China-Backed Hackers Attacked Linux Servers For A Decade: Report


As per a new security report published by BlackBerry Ltd., multiple Chinese government-affiliated hacking groups have been infiltrating large Linux-powered data centers across the world.

While the report also mentions the hacking of Android smartphones and Windows machines, the Linux angle is worth more attention as Linux-based machines are generally perceived to be more secure.

Even though Linux isn’t the top choice when it comes to desktop operating systems, it’s known to power about 75% of all web servers and nearly all popular websites and top supercomputers.

What further differentiates the attack on Linux servers is the fact that all threat groups performed a coordinated attack; the attack on the Windows and Android machines were more specific in nature. As a result, a massive volume of web traffic, sensitive IP addresses, trade secrets, and user data is suspected to have been infiltrated.

The report, titled “Decade of the RATs: Cross-Platform APT Espionage Attacks Targeting Linux, Windows and Android,” states that this infiltration has been going on for nearly a decade. It has been uncovered that a total of five Chinese threat groups performed cross-platform attacks in stealth mode.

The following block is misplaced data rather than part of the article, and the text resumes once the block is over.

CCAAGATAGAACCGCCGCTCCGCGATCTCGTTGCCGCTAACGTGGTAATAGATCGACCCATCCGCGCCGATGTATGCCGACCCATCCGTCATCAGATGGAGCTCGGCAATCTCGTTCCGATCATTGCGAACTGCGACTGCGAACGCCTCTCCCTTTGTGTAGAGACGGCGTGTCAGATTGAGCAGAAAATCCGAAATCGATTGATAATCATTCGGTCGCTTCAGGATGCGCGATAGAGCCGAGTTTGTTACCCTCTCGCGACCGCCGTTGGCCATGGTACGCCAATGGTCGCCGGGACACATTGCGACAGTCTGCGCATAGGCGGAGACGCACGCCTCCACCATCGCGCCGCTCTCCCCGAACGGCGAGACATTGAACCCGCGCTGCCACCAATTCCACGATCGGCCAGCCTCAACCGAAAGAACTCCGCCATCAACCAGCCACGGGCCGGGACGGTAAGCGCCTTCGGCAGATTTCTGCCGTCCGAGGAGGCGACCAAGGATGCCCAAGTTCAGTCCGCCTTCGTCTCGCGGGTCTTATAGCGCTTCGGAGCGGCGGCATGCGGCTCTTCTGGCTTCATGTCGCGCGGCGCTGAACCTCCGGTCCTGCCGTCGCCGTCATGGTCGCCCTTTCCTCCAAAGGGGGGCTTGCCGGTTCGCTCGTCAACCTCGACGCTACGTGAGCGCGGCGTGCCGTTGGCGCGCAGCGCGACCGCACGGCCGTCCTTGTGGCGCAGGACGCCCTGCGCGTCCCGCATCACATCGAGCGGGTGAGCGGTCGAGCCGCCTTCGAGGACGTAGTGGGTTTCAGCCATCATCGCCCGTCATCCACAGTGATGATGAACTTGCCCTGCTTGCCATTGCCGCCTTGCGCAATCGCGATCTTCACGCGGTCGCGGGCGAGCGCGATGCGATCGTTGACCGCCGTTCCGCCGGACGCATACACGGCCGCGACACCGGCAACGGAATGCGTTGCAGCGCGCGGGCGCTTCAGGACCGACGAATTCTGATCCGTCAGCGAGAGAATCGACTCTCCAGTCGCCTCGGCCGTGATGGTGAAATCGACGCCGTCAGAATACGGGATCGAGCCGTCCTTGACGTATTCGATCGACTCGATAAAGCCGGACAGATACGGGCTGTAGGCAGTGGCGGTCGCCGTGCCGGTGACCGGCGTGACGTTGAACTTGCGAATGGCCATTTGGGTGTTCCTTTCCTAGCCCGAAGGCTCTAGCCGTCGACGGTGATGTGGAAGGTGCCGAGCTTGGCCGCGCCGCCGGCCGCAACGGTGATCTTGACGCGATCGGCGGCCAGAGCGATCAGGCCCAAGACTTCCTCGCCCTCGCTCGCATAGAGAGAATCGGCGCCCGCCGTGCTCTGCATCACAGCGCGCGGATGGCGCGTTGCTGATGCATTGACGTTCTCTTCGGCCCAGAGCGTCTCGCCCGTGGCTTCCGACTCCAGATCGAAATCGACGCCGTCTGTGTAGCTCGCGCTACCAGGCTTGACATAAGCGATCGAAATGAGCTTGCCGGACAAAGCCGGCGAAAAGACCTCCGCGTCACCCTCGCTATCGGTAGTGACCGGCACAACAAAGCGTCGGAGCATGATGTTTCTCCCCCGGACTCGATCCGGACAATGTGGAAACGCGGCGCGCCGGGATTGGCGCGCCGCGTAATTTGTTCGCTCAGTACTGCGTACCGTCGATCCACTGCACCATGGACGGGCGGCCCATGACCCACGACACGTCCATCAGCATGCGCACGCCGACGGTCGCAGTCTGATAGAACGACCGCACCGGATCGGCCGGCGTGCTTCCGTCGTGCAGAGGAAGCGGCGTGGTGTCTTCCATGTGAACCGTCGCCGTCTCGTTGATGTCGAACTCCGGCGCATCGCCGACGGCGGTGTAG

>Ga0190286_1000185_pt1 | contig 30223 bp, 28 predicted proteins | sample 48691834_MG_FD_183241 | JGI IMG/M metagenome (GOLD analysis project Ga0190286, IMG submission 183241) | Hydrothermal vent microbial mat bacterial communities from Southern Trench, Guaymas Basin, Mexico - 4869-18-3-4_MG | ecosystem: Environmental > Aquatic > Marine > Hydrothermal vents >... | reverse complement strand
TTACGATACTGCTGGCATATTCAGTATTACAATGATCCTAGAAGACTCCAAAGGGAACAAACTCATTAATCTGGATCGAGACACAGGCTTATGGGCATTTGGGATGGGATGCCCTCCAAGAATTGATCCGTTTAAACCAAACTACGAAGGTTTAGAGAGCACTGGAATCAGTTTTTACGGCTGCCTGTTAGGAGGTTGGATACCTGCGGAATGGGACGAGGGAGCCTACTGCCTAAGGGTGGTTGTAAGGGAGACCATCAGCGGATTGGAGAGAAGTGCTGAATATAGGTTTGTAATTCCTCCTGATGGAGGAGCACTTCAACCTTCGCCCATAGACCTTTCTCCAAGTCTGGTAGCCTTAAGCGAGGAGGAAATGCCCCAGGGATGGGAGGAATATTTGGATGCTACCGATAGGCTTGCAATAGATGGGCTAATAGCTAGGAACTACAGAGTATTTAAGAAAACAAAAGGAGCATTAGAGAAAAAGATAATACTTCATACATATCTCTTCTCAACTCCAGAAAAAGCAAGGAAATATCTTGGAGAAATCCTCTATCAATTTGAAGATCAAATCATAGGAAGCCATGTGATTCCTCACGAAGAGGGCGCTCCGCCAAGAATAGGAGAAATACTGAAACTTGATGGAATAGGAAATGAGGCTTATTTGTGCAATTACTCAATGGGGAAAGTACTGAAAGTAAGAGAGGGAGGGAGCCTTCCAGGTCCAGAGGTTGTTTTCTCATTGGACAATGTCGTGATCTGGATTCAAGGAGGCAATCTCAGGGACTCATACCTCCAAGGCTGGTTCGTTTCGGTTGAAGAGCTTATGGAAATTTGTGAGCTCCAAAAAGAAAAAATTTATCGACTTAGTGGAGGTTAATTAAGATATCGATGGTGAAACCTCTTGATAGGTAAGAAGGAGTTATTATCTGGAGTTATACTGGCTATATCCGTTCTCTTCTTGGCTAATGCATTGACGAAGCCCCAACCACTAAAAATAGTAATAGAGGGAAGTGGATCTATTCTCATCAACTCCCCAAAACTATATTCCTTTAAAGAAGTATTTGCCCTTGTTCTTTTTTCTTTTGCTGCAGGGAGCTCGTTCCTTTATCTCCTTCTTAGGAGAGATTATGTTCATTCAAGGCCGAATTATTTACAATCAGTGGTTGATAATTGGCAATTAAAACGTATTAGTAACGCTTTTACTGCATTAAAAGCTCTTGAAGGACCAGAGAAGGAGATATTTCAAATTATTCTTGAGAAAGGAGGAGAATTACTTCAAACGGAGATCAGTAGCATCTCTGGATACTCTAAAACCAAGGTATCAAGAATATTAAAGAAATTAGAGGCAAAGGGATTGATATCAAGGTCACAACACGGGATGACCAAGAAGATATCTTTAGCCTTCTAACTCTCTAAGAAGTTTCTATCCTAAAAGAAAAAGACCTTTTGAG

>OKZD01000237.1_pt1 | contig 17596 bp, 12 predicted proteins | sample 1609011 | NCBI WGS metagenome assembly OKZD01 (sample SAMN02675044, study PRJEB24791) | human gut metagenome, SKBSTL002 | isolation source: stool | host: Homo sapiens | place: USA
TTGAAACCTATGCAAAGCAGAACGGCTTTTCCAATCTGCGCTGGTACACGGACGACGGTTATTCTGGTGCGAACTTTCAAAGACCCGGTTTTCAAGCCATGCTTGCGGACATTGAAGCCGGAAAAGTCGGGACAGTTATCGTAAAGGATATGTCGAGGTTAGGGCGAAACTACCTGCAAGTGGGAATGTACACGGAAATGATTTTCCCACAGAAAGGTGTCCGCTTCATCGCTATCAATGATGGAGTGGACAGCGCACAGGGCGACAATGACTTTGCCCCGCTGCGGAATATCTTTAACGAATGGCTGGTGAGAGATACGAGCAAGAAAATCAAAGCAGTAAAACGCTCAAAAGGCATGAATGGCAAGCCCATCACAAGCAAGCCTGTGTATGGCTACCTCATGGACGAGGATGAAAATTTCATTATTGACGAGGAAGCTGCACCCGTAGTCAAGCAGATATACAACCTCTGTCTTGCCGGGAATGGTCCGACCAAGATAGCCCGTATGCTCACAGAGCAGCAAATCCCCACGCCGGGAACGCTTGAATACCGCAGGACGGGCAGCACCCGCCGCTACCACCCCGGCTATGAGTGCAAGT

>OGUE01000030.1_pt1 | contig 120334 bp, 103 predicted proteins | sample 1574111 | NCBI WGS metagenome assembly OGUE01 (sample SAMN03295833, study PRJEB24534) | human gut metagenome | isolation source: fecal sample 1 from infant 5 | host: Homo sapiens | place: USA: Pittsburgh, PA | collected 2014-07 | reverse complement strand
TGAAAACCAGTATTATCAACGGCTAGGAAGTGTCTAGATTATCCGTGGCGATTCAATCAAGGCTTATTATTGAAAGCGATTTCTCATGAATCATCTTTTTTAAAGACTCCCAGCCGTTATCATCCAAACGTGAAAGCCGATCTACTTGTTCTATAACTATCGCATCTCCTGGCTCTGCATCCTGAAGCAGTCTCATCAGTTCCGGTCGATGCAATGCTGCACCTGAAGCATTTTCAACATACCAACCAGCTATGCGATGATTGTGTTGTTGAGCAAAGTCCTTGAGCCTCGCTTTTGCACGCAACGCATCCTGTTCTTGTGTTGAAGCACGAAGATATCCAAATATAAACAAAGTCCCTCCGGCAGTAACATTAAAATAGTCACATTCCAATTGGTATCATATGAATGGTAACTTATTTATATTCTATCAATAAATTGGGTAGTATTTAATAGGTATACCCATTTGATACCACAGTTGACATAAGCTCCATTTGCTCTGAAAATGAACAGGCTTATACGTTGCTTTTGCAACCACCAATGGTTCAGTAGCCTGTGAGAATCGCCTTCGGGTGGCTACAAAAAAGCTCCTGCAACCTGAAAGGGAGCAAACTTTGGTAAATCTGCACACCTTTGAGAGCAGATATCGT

Also Read: Beware! ‘Coronavirus’ Malware Trashes Windows And Locks Out Users

The Chinese Government Provided Full Support To Hackers

The report identified that civilian contractors were the ones mainly carrying out these attacks on behalf of the Chinese government. It goes without saying that the authorities have readily supported them with the necessary infrastructure, intelligence, and tools.

Digging further, it was found that the whole operation comprised of finding and creating backdoors, rootkit-level attacks (to be specific, two kernel rootkits), and online-build environments that were hard to spot. The researchers, as a result, have predicted that the low detection rate could have resulted in a high number of affected systems.

The BlackBerry report has become even more important in the wake of the current COVID-19 situation that has forced a large number of workforce to work from home. As a result, critical systems and data centers are left exposed with not enough security personnel to secure the premises.

“This research paints a picture of an espionage effort targeting the very backbone of large organizations’ network infrastructure that is more systemic than has been previously acknowledged,” according to John McClurg, Blackberry’s Chief Information Security Officer.

Adarsh Verma

Adarsh Verma

Fossbytes co-founder and an aspiring entrepreneur who keeps a close eye on open source, tech giants, and security. Get in touch with him by sending an email — [email protected]
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